It was a robe of serge, and a pair of sandals, such as were worn in the Abbey of Jumieges.
"Ha! is this all? What didst say, child?" cried Bernard the Dane, hastily.
"He told me it was his greatest treasure!" repeated Richard.
"And it was!" said Abbot Martin.
Then the good Abbot told them the history, part of which was already known to some of them. About five or six years before, Duke William had been hunting in the forest of Jumieges, when he had suddenly come on the ruins of the Abbey, which had been wasted thirty or forty years previously by the Sea-King, Hasting. Two old monks, of the original brotherhood, still survived, and came forth to greet the Duke, and offer him their hospitality.
"Ay!" said Bernard, "well do I remember their bread; we asked if it was made of fir-bark, like that of our brethren of Norway."
William, then an eager, thoughtless young man, turned with disgust from this wretched fare, and throwing the old men some gold, galloped on to enjoy his hunting. In the course of the sport, he was left alone, and encountered a wild boar, which threw him down, trampled on him, and left him stretched senseless on the ground, severely injured. His companions coming up, carried him, as the nearest place of shelter, to the ruins of Jumieges, where the two old monks gladly received him in the remaining portion of their house. As soon as he recovered his senses, he earnestly asked their pardon for his pride, and the scorn he had shown to the poverty and patient suffering which he should have reverenced.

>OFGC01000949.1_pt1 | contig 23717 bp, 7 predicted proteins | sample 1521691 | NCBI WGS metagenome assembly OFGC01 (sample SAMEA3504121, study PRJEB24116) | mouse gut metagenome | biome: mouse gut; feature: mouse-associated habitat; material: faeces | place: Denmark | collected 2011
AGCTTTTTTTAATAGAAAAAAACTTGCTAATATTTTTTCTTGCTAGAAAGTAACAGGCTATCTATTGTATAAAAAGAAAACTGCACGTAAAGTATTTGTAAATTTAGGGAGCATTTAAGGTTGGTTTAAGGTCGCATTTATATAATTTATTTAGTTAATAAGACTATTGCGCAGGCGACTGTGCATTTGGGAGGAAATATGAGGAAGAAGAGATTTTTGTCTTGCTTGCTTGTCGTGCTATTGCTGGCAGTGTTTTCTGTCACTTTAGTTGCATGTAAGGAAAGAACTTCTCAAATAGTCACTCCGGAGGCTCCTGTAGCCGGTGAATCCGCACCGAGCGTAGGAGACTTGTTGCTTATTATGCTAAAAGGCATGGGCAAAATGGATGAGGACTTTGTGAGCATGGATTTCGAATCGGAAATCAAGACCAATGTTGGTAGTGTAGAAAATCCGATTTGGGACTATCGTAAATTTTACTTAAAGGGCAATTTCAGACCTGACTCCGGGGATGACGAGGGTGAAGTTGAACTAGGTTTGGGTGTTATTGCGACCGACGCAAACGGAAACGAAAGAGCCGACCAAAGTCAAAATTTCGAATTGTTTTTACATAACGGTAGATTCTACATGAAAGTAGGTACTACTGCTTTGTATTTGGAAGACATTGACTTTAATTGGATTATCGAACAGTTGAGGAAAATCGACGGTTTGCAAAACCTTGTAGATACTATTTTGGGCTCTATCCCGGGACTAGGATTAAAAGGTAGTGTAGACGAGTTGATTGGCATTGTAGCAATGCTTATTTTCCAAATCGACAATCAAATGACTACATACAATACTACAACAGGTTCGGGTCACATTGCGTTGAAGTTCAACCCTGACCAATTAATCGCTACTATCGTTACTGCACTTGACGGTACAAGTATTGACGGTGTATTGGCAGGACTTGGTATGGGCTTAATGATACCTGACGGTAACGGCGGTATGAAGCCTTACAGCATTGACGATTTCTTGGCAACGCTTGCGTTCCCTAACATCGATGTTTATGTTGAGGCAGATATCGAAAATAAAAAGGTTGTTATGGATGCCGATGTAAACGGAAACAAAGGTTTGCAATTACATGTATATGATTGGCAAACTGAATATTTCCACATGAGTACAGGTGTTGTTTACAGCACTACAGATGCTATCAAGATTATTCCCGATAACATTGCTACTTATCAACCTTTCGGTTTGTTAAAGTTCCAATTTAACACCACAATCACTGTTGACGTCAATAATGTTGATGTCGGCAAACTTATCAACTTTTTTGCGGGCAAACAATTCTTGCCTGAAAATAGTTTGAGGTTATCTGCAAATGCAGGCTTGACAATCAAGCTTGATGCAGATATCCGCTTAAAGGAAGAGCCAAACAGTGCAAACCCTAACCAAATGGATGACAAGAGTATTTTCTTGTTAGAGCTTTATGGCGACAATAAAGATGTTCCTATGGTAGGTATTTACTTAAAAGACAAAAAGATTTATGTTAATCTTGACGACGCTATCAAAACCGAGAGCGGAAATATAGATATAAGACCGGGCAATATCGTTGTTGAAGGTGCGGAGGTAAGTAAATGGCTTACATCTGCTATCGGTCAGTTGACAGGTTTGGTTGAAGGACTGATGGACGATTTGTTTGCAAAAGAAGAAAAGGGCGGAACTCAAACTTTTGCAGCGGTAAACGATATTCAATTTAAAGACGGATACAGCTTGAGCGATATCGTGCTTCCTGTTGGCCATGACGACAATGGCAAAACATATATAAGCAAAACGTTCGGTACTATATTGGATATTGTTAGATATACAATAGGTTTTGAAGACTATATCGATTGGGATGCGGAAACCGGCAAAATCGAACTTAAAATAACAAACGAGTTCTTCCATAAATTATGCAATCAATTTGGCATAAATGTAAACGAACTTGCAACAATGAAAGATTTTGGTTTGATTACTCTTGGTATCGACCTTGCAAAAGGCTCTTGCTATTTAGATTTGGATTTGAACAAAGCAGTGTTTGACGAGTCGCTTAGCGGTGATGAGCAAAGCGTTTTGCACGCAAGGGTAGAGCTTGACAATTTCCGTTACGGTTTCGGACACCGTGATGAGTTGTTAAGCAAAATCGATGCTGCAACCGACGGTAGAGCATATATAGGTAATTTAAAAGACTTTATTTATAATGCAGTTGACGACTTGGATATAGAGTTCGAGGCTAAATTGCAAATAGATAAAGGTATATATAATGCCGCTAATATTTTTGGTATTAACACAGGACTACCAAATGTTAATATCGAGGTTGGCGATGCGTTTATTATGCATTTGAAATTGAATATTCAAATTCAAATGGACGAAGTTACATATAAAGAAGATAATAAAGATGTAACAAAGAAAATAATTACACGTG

William had always been a man who chose the good and refused the evil, but this accident, and the long illness that followed it, made him far more thoughtful and serious than he had ever been before; he made preparing for death and eternity his first object, and thought less of his worldly affairs, his wars, and his ducal state. He rebuilt the old Abbey, endowed it richly, and sent for Martin himself from France, to become the Abbot; he delighted in nothing so much as praying there, conversing with the Abbot, and hearing him read holy books; and he felt his temporal affairs, and the state and splendour of his rank, so great a temptation, that he had one day come to the Abbot, and entreated to be allowed to lay them aside, and become a brother of the order. But Martin had refused to receive his vows. He had told him that he had no right to neglect or forsake the duties of the station which God had appointed him; that it would be a sin to leave the post which had been given him to defend; and that the way marked out for him to serve God was by doing justice among his people, and using his power to defend the right. Not till he had done his allotted work, and his son was old enough to take his place as ruler of the Normans, might he cease from his active duties, quit the turmoil of the world, and seek the repose of the cloister. It was in this hope of peaceful retirement, that William had delighted to treasure up the humble garments that he hoped one day to wear in peace and holiness.
"And oh! my noble Duke!" exclaimed Abbot Martin, bursting into tears, as he finished his narration, "the Lord hath been very gracious unto thee! He has taken thee home to thy rest, long before thou didst dare to hope for it."
Slowly, and with subdued feelings, the Norman Barons left the chamber; Richard, whom they seemed to have almost forgotten, wandered to the stairs, to find his way to the room where he had slept last night. He had not made many steps before he heard Osmond's voice say, "Here, my Lord;" he looked up, saw a white cap at a doorway a little above him, he bounded up and flew into Dame Astrida's outstretched arms.
How glad he was to sit in her lap, and lay his wearied head on her bosom, while, with a worn-out voice, he exclaimed, "Oh, Fru Astrida! I am very, very tired of being Duke of Normandy!"